The human memory can either be a blessing or a curse; a blessing because it allows you to hold onto moments in time that you cherish and a curse because it won't let you forget things you'd rather not remember. No matter how hard you try, once something has been observed and recorded by your brain it's stored there permanently unless you have that piece of your brain killed - and even that isn't foolproof because nobody's quite sure which parts of the brain do what. Memories thought isolated to one part of the mind can migrate of their own volition and show up again somewhere else completely unexpected and unwanted.
History is a recording of past events that sometimes has nothing to do with what actually happened, but unlike memories, history has a way of surviving unchallenged. Somehow because it is written down, or recorded officially, it is considered much more accurate than anything the human brain is capable of remembering. The fact that histories are sometimes written by people with vested interests in how they read and years after the events recounted took place doesn't seem to change anyone's opinion of their veracity. Only in the face of irrefutable evidence can history be re-written, and even then there will always be resistance.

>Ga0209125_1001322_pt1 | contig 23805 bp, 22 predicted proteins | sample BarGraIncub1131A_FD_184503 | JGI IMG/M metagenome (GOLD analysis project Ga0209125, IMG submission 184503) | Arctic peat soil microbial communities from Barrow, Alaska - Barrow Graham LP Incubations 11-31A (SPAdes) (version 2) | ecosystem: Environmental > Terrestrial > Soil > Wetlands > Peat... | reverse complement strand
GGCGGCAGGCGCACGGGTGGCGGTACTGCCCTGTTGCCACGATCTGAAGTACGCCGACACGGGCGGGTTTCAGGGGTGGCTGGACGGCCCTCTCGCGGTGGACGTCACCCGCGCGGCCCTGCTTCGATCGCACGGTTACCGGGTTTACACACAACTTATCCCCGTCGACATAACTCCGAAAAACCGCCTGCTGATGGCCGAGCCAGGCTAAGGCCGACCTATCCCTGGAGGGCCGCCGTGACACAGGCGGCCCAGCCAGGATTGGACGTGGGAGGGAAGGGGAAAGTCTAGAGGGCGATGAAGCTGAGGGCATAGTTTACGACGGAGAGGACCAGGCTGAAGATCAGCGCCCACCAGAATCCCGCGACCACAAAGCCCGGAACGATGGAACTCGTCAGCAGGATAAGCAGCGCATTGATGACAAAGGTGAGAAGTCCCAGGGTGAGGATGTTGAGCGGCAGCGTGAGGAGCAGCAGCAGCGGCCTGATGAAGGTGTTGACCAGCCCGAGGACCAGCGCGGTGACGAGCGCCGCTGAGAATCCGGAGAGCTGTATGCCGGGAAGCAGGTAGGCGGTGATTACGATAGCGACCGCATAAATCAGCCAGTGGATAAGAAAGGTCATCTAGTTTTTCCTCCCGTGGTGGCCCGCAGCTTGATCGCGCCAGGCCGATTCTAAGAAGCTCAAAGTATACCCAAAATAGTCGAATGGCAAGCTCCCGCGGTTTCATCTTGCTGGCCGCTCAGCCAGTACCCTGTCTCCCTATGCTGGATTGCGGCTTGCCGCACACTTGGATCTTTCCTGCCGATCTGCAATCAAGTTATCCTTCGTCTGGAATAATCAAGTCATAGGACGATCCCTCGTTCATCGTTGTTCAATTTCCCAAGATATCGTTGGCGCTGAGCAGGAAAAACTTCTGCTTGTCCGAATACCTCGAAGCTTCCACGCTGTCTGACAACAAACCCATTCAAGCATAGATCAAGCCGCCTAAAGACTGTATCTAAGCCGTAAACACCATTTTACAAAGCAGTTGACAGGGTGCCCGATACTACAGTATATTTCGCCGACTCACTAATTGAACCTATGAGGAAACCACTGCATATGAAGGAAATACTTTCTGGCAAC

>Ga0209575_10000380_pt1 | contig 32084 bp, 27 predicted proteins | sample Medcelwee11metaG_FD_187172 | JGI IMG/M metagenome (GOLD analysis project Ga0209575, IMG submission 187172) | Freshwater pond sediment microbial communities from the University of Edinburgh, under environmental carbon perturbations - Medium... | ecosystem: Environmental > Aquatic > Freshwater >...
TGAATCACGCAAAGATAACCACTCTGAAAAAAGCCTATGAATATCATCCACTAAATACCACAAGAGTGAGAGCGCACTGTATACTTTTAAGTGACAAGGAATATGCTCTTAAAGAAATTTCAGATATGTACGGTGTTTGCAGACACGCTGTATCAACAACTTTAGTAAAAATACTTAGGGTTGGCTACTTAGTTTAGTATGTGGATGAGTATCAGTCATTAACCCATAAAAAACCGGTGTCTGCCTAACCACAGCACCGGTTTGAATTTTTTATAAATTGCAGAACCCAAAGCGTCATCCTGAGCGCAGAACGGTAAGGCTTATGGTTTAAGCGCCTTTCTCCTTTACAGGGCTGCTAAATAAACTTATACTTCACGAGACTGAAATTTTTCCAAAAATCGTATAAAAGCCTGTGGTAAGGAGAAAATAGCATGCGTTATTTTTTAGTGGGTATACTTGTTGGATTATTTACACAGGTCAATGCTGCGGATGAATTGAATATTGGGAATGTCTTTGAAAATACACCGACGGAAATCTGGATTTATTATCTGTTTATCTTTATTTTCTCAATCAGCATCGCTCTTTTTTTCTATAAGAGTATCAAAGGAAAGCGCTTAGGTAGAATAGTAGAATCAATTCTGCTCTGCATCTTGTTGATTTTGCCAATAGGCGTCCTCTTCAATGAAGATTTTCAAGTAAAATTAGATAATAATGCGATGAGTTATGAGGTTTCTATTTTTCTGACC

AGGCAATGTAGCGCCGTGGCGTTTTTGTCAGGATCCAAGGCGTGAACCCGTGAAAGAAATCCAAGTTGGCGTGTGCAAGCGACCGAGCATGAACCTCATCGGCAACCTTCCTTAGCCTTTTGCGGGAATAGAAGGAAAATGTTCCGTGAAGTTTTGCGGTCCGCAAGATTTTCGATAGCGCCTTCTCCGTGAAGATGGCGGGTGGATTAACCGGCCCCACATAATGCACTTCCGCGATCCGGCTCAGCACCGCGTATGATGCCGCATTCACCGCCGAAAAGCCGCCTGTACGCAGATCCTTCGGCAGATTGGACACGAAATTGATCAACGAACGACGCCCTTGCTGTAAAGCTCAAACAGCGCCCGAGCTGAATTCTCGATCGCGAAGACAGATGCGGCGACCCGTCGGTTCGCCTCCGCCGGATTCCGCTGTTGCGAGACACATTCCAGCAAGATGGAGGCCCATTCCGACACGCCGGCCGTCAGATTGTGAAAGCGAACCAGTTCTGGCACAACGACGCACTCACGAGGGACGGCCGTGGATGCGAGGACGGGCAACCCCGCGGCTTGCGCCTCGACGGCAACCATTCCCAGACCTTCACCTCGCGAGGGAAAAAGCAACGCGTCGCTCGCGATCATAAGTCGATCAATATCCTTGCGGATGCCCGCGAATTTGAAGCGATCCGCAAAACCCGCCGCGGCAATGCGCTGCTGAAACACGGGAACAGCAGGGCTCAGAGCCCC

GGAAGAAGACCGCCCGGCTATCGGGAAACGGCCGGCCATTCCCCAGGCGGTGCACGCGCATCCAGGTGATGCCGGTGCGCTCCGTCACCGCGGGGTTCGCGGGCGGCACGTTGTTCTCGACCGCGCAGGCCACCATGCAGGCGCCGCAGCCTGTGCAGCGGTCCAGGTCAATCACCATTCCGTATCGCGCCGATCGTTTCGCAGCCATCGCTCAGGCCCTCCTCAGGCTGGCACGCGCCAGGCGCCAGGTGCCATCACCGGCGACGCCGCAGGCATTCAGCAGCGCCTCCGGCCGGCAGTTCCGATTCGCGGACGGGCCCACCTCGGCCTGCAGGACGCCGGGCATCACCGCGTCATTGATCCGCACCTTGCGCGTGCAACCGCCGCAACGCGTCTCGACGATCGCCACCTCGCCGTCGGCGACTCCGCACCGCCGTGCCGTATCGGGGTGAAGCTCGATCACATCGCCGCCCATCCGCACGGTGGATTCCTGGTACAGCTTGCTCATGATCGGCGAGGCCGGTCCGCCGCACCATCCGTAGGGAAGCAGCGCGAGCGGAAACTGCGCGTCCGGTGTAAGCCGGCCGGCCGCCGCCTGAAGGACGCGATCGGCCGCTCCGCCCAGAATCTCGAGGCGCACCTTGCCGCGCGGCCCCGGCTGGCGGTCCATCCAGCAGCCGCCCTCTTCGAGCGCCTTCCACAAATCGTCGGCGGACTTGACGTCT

All of us have a history; we were all born, we all were children, adolescents (a time a lot of would choose to forget if we could, I'm sure), young adults, and so on down the line until we die. As we age we formulate our own histories based on the memories we have of the days we've lived. Yet like any history there are points in time that are beyond the reach of our own memories, and we have to rely on what other people claim has happened.
The Bastard Of Istanbul by Elif Shafak, first published in Turkish and now available in English through Penguin Canada's Viking imprint, is about both personal memories, history and how they both can deny the past. Unfortunately for Elif Shafak, Turkey is in such denial of its own past that she faced three years imprisonment for the crime of besmirching Turkey's good name for something one of her characters said in the book. The best thing you can say about the Turkish government is that they probably not only helped boost sales of the book, but also nicely proved the point it makes about history and memory being precarious and easily falsified.